The end of year approaches, and the implications for thousands of university staff of both short-term contract professional staff and zero hours academic precarity are sharply in focus. As someone who’s been on both of these merry-go-rounds over the past couple of years, sometimes at the same time, I have found myself in a same-same and same-different position.
The short- and longer-term implications of both are becoming much more ominous and pervasive.
Precariously and variously employed is an accurate description of my last 10 years working for universities. These years have been filled with casual academic, adjunct, limited term academic and short-term professional staff roles. As with many appointments, I fell into my current contract professional position more through luck and contacts. It provided an interesting segue from my common experience of being a casual academic, affording strange benefits such as paid sick days and annual leave that don’t exist for truly casual (academic and professional) staff irrespective of the number of hours you work, or the duration of your contract.
In the 10 years I have taught at universities in Australia and abroad, I had not taken a single sick day—out of necessity. Not turning up to teach means not getting paid. The irony here is that two-thirds of the hourly teaching rate for casual academics is designated for administrative and preparatory tasks outside of the classroom before face-to-face teaching takes place. In simple terms, you do the majority of the work and get paid for none of it. So missing class one day can mean no income for a week; two if being sick sits either side of the semester break. Eating, paying bills, and having a place to live can all be significantly impacted. In short, personal wellbeing does not factor into casual teaching (and professional staff) contracts.
The learned behaviour of not even thinking about taking time due to illness was hard to break as I transitioned into a short-term professional staff contract. So as this contract is due to expire, the majority of my sick days remain untaken.
This learned behaviour has also shaped my approach to annual leave. Being paid while not actually at work is entirely strange to me, however welcomed and beneficial. I used some of it to attend an international conference (at my own expense), seeking to make those essential connections that can lead to teaching and research opportunities. My experiences as a casual academic—living frugally and saving as much money as possible to survive the drought of paid work over the summer break—directly influenced (non)use of my remaining annual leave. I held it in reserve, hoping it could be provide a means to extend the role further, or at least to provide for other networking opportunities at research events. Having an actual holiday was largely non-considered.
So now, as this sojourn into the other side of the precarious employment at a university comes to a close, I find myself reflecting on the pros and cons of each in the short and longer term. I am an early career researcher (ECR) who is still holding on to the hope that there is an academic role out there for me. I enjoy teaching, facilitating learning and following students through the journeys of their degrees. I have a growing international profile and strong publication record with international teaching and research experience. I also have substantive experience outside of the university.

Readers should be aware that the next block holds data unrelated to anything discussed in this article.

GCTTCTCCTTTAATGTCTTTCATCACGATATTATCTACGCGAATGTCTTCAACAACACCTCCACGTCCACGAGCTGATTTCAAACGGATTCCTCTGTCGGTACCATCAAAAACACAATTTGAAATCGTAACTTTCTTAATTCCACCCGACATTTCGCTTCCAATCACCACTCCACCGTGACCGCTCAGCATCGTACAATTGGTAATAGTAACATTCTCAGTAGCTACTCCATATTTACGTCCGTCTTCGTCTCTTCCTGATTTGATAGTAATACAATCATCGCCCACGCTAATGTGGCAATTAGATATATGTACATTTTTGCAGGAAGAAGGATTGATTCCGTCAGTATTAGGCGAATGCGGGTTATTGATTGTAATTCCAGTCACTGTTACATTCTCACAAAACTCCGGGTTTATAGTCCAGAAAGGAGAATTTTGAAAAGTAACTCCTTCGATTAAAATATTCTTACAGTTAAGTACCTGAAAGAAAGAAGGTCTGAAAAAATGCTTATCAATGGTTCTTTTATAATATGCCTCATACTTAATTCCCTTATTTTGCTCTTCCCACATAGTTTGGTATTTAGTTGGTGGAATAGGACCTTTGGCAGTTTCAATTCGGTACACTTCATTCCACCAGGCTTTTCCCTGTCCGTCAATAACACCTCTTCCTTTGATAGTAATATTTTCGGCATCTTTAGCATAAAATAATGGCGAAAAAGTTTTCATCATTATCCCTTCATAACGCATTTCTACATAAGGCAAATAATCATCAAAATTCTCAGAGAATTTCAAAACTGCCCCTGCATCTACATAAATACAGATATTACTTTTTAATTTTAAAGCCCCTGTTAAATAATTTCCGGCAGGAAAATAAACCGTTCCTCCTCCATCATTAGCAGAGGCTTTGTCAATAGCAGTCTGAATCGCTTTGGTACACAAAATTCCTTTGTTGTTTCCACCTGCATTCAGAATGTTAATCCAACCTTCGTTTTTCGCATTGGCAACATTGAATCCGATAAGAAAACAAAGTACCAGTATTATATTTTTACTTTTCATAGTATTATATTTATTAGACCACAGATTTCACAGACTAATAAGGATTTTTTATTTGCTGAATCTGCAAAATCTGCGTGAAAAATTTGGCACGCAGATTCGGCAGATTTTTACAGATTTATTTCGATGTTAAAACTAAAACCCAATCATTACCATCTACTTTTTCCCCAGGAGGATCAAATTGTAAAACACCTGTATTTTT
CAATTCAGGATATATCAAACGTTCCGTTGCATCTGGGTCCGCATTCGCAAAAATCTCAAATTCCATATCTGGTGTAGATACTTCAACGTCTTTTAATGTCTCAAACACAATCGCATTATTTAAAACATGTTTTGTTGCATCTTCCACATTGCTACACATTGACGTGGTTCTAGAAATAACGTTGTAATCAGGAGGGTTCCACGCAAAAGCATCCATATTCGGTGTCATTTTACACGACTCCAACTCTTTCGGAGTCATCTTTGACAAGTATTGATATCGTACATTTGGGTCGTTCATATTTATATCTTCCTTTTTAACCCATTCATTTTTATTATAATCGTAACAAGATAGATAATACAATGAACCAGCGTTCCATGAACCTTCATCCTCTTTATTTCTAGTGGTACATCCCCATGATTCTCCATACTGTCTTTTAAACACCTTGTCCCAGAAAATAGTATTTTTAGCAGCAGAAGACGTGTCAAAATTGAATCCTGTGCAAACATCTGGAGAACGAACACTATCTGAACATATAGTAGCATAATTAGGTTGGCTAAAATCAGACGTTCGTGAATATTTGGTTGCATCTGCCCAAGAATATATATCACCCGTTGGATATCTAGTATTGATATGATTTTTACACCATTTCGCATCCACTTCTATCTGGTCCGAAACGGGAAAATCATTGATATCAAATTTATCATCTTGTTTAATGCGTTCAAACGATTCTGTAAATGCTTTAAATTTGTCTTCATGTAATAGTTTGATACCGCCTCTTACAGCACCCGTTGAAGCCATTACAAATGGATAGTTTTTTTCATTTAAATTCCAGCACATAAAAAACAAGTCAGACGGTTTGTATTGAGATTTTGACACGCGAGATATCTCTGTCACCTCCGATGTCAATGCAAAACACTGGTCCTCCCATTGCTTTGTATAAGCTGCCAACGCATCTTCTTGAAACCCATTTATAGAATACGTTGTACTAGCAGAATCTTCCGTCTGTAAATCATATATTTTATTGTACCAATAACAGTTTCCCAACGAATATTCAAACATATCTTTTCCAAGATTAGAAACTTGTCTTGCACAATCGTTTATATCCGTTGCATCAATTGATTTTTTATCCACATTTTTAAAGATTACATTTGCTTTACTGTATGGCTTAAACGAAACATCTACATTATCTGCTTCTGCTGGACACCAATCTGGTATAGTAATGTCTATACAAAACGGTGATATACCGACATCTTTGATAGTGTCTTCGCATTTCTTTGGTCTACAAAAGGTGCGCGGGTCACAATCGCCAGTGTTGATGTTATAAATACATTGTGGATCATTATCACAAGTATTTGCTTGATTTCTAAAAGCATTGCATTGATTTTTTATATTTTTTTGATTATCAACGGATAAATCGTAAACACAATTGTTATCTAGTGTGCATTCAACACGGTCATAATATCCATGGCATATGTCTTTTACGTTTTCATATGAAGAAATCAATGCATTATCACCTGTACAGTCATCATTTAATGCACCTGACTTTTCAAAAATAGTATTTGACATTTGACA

I have reached a point in my career where casual academic appointments do not add any more points to my CV. This work is economically insecure, but can provide the time necessary to further build my research profile. Compare this with a contract professional staff appointment: more (short term) economic security, that similarly adds little value to my CV, but my experience is that even though I negotiated for a less than full-time contract in order to save some writing time, it’s much harder to maintain research, or have research valued, in this role.
Within the precarity of each type of role, there are relational pros and cons. There are also much larger issues. The ability to plans one’s life is significantly impacted. Casual academic contracts that last approximately 4 months at a time or longer short-term professional appointments (three, six or twelve months) both have definitive end points. Waiting (i.e. hoping) for another contract position is incongruous.
With the rise of zero hour contracts, there is an incentive to wait. Being employed on a zero hour contract means waiting for an offer of work hours (i.e. effectively being on call) and not being paid for any of this waiting. Common across industries in the UK, according the to Office for National Statistics 583,000 people are on zero hour contracts, with a total of 1.4 million contracts with no guaranteed number of hours. Less widespread in Australia, universities have taken up the mantle across the country, mirroring the practices of labour hire companies. They list on job search sites seeking expressions of interest in casual teaching. A recent listing is titled, in Orwellian doublespeak, ‘ Casual Academic Teaching Opportunities’. Being on these lists is required for consideration for employment, yet is not an offer of actual hours.
The requirement to be always-available creates a barrier to seeking out and accepting other work because the timeframe for receiving an actual offer of work can be very short. By way of example, I have received a call at 8:30 pm in the second week of the academic session, asking if I could teach a seminar-based subject. When I indicated I was available, I was advised the first class was 8:30 am the next morning. As a counter point, if an offer of teaching work is declined, the potential for future offers diminishes.
Of course, a zero hour contract is no guarantee of work. Ironically, being offered a contract with actual hours is also no guarantee of work. Several of us have received such contracts, only to have the offer of hours subsequently withdrawn—often with similar short notice to the example above. This can mean a loss of anticipated income for five or more months. Casual contracts can also be terminated by a university at any time after session starts.
Life planning is not possible under these employment conditions. Securing housing is a challenge, and not without risk as recent examples of adjuncts living in their cars have shown. There are indications it may get even harder, with landlords in the UK openly refusing leases to people with zero hour contracts. In short, the implications of the precariousness nature of contract employment at universities is spreading beyond the campus.
There is a multiplier effect of precarity: the challenge of securing a rental lease is the precursor to an inability to secure a loan, whether for a home, or a car. The increasing debt burden placed on students, and the threat of real interest rates on this debt—in the face of the disproportionate social benefit of tertiary education—itself has implications for an ability to secure such loans. If an indebted former student falls into bankruptcy, their HECS debt remains.